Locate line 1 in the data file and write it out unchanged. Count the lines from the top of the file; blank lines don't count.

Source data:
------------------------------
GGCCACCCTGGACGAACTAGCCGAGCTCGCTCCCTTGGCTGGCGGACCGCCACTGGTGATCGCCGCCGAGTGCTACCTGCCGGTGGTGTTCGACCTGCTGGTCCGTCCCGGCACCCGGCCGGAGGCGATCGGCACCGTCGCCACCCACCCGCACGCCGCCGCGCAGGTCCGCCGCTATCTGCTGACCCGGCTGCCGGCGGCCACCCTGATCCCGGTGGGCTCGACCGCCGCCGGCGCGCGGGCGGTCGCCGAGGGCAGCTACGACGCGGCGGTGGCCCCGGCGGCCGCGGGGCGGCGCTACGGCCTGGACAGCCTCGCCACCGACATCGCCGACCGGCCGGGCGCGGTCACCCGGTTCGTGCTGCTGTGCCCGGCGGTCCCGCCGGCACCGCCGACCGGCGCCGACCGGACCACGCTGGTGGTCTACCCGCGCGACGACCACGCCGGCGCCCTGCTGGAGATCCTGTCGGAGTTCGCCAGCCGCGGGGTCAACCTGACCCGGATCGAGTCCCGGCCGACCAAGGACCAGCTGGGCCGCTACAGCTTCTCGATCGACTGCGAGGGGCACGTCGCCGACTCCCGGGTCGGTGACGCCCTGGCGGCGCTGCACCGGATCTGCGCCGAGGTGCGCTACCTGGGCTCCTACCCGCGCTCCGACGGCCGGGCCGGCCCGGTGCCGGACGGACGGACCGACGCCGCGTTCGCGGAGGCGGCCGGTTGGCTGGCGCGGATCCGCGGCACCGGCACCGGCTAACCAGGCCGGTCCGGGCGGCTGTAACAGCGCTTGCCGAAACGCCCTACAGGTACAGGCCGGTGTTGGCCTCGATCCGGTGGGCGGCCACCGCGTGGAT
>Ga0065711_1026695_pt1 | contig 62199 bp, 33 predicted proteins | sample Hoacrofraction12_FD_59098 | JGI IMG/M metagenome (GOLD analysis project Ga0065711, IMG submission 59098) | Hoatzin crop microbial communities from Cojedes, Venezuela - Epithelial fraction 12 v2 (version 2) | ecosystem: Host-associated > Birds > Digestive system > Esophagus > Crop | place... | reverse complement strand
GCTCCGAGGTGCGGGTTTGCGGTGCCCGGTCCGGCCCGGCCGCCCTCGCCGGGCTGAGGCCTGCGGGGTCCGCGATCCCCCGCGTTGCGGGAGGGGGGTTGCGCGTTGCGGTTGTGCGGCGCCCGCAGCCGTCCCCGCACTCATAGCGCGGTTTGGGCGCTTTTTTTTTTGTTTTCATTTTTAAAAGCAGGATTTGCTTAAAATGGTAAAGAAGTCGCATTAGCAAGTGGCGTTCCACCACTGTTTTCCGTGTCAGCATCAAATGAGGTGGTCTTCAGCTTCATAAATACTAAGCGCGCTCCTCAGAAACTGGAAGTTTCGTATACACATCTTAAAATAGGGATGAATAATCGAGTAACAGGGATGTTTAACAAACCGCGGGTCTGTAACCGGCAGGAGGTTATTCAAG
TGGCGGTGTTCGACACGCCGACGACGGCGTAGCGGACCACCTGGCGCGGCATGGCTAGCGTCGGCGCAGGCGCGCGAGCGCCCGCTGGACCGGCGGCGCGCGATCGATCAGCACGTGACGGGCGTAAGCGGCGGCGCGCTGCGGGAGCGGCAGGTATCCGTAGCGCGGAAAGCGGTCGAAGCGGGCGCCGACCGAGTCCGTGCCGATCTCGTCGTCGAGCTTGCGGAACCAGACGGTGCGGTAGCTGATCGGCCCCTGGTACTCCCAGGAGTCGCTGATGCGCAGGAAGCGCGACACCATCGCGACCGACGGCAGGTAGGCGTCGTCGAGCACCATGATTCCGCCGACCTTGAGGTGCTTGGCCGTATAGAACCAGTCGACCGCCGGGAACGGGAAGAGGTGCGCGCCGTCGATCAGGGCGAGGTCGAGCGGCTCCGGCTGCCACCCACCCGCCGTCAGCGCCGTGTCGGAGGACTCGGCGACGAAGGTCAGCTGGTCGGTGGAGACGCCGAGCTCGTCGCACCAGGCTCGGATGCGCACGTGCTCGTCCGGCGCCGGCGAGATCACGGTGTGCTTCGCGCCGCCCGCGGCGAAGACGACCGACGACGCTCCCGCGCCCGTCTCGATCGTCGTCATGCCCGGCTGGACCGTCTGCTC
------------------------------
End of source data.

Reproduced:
GGCCACCCTGGACGAACTAGCCGAGCTCGCTCCCTTGGCTGGCGGACCGCCACTGGTGATCGCCGCCGAGTGCTACCTGCCGGTGGTGTTCGACCTGCTGGTCCGTCCCGGCACCCGGCCGGAGGCGATCGGCACCGTCGCCACCCACCCGCACGCCGCCGCGCAGGTCCGCCGCTATCTGCTGACCCGGCTGCCGGCGGCCACCCTGATCCCGGTGGGCTCGACCGCCGCCGGCGCGCGGGCGGTCGCCGAGGGCAGCTACGACGCGGCGGTGGCCCCGGCGGCCGCGGGGCGGCGCTACGGCCTGGACAGCCTCGCCACCGACATCGCCGACCGGCCGGGCGCGGTCACCCGGTTCGTGCTGCTGTGCCCGGCGGTCCCGCCGGCACCGCCGACCGGCGCCGACCGGACCACGCTGGTGGTCTACCCGCGCGACGACCACGCCGGCGCCCTGCTGGAGATCCTGTCGGAGTTCGCCAGCCGCGGGGTCAACCTGACCCGGATCGAGTCCCGGCCGACCAAGGACCAGCTGGGCCGCTACAGCTTCTCGATCGACTGCGAGGGGCACGTCGCCGACTCCCGGGTCGGTGACGCCCTGGCGGCGCTGCACCGGATCTGCGCCGAGGTGCGCTACCTGGGCTCCTACCCGCGCTCCGACGGCCGGGCCGGCCCGGTGCCGGACGGACGGACCGACGCCGCGTTCGCGGAGGCGGCCGGTTGGCTGGCGCGGATCCGCGGCACCGGCACCGGCTAACCAGGCCGGTCCGGGCGGCTGTAACAGCGCTTGCCGAAACGCCCTACAGGTACAGGCCGGTGTTGGCCTCGATCCGGTGGGCGGCCACCGCGTGGAT